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Anti-Drone Technology Emerges to Thwart Potential Threats

An interview with

For every bright spot in technological development there is a dark side. The drone industry is no exception. Incidents of drones as security risks have started to emerge: a drone crashes on to the White House lawn, another carrying radioactive sand lands on the roof of the Japanese prime minister’s office and last year the operators of several French nuclear plants sighted their facilities being buzzed by drones. And in Britain a drone was used to fly contraband into a prison.

The nightmare scenario of a fleet of drones buzzing a populated area and spreading a bio-chemical agent isn’t science fiction; many experts believe it’s just a matter of time before someone attempts such an act.

Against that backdrop the nascent anti-drone market has emerged. Intended to act as early warning devices or direct interdiction, several companies have sprung up offering various solutions. BRINK spoke recently with Brian Hearing, co-founder of DroneShield, a U.S.-based anti-drone technology company, about this burgeoning new technology market and the risks it addresses.

BRINK: If drones have not been more than an annoyance at this point, what’s really driving this burgeoning field of anti-drone technology?

Hearing: In some cases, an annoyance might not be a sufficient description. For example, people are sneaking in cell phones, drugs, equipment and weapons into prisons. There are drones that have the potential to fly inside aircraft and kill hundreds of people on board.

In the security industry, you don’t prepare for what has already happened, you prepare for what could happen. Certainly those drone cases point to trends or the possibility of people using drones intentionally for misuse, which means that things can get much worse. For example, intentionally trying to collide with an aircraft, strapping explosives or poisons and flying them into crowds over stadiums or VIP events. Just because something so far hasn’t intentionally been done successfully with large impact doesn’t mean that it can’t happen in the future and that the security industry shouldn’t be preparing.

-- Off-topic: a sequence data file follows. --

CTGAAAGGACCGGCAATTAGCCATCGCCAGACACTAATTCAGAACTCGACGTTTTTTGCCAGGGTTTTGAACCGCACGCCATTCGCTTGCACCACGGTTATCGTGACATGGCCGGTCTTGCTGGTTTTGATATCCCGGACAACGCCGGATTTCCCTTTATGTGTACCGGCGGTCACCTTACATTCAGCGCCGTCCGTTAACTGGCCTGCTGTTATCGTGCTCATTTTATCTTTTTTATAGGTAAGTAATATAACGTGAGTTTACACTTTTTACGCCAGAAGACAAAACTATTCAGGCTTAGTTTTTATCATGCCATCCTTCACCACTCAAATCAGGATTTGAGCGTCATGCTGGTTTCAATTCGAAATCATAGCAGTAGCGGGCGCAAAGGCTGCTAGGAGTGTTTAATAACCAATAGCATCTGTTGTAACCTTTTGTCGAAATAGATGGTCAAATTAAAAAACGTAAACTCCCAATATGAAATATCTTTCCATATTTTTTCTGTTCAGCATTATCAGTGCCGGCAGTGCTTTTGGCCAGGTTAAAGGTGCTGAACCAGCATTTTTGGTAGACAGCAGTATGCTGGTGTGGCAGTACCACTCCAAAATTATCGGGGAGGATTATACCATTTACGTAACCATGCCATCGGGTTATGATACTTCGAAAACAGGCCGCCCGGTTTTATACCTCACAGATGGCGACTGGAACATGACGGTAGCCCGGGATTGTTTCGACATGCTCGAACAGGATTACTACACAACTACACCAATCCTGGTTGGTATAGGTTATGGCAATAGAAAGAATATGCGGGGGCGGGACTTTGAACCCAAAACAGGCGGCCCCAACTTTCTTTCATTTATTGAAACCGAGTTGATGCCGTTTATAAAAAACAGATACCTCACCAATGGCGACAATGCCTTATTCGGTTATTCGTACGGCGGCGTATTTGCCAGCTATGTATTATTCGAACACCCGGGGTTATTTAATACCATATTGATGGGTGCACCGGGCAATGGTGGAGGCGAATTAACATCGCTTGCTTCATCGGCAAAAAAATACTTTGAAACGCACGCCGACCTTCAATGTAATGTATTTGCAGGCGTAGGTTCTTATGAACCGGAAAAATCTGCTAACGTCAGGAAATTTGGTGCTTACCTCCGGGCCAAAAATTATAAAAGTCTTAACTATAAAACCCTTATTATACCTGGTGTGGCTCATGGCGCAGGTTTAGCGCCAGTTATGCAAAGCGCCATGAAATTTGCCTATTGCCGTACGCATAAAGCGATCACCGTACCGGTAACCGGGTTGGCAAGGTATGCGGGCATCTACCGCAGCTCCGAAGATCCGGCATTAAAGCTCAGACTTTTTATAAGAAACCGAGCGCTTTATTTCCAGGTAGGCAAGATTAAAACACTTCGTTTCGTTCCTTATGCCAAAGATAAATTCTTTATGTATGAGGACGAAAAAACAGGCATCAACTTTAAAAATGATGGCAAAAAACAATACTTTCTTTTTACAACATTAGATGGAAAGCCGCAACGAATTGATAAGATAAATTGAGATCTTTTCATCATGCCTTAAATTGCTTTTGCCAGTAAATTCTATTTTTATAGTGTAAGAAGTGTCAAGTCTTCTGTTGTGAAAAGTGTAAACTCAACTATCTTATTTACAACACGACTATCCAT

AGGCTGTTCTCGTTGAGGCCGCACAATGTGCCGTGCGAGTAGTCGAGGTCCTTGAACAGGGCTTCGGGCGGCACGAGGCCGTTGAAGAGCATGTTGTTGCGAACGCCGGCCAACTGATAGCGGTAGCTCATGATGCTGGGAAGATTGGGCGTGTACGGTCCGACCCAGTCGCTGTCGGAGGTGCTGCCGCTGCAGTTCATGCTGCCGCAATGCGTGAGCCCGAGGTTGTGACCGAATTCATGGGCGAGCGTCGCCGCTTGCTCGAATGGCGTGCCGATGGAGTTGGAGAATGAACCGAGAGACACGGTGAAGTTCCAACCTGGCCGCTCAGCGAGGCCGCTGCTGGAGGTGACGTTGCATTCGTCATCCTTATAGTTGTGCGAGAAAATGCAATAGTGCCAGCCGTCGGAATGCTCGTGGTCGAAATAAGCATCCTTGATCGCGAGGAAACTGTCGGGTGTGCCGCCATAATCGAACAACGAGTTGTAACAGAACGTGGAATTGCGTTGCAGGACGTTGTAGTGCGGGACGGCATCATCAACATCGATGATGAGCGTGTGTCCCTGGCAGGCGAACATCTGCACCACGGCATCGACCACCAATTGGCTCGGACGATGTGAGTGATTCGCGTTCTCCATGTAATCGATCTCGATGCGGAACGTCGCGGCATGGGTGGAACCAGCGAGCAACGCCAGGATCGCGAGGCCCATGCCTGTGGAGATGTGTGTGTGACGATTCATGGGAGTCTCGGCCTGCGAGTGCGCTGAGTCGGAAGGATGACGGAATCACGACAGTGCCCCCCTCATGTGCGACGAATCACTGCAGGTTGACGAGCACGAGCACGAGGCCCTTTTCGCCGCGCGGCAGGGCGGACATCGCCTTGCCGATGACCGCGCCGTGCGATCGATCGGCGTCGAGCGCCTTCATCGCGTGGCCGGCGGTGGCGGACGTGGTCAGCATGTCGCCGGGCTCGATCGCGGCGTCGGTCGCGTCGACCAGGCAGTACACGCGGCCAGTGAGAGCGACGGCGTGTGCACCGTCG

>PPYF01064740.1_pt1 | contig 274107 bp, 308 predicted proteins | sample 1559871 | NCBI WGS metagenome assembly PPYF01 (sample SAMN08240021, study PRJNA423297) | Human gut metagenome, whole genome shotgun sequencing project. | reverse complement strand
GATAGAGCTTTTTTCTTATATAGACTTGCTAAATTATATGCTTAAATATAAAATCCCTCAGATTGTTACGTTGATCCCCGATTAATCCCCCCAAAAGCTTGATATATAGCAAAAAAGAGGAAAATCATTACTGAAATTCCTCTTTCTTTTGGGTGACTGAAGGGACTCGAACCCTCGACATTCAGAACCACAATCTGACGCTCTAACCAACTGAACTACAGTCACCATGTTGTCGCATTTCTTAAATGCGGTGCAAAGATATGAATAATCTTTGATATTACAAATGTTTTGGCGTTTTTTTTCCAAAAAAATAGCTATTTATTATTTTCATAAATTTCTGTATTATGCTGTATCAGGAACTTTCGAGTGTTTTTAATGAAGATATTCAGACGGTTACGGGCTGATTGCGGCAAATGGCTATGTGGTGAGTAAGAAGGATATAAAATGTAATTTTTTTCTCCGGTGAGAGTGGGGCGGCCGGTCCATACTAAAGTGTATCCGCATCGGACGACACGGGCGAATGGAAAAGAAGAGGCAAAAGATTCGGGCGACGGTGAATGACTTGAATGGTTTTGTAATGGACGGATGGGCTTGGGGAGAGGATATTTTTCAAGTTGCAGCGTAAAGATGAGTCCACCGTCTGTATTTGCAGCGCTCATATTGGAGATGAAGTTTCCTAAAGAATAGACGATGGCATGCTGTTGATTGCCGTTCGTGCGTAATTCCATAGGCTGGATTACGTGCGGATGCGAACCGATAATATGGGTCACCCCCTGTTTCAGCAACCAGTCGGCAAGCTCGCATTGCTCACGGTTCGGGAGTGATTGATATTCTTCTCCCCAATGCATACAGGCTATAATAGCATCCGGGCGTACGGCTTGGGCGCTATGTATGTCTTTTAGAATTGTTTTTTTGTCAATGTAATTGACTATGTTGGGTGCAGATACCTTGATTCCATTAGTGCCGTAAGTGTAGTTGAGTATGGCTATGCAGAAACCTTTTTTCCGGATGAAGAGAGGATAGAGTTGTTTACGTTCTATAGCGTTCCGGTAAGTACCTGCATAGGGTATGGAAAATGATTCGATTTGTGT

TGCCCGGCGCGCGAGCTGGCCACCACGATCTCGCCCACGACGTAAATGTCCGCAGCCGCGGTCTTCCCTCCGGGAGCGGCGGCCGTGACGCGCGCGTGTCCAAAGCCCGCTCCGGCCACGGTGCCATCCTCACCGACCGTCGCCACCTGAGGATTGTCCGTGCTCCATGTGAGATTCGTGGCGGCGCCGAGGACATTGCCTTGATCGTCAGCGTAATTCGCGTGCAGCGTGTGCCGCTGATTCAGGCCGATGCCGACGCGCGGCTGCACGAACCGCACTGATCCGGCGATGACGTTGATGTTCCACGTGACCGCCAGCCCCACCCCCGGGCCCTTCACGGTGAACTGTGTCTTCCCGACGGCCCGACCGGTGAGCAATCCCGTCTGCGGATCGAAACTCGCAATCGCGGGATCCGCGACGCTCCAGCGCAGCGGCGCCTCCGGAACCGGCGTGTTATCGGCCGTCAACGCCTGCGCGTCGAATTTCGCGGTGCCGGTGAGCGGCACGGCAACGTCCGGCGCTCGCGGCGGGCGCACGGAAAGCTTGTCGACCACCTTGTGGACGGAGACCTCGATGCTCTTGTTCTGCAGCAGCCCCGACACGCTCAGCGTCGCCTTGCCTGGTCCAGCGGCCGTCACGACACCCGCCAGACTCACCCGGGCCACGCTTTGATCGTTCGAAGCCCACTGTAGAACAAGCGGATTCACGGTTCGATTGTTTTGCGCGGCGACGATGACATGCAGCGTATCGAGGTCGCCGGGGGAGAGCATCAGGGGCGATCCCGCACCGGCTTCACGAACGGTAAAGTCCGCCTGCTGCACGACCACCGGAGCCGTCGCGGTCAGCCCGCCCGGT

BRINK: Can you explain how the DroneShield technology works?

Hearing: Passive acoustics listen for the sound of drones. When we hear a noise, we compare that spectrum to that of our database of drones. If we find a good enough match, we issue an alert. The alert can be sent via text message or an email, or as complex as the end-user wants. This can also be integrated with video management systems and automatically have a camera over to the site to verify if it’s actually a drone.

BRINK: So far, who is purchasing or using anti-drone technology?

Hearing: It’s a wide range. One key area of use is for determined executive protection, which are celebrities and others like that. Other purchasers include prisons, airports, outdoor stadiums and other outdoor facilities, and local or federal governments, including the military.

BRINK: What are some of the main risks and challenges for this new market?

Hearing: Unfamiliarity or limited experience of drones is the biggest challenge so far. The United States is behind a lot, if not most, of other countries in the use of drones because the FAA has been slow to allow their commercial use—a lot of people haven’t seen drones and don’t see the need for anti-drone technology. As a result the bulk of the market is in other areas, such as Europe and Asia.

‘Just because something bad hasn’t intentionally been done with large impact doesn’t mean that it can’t happen…’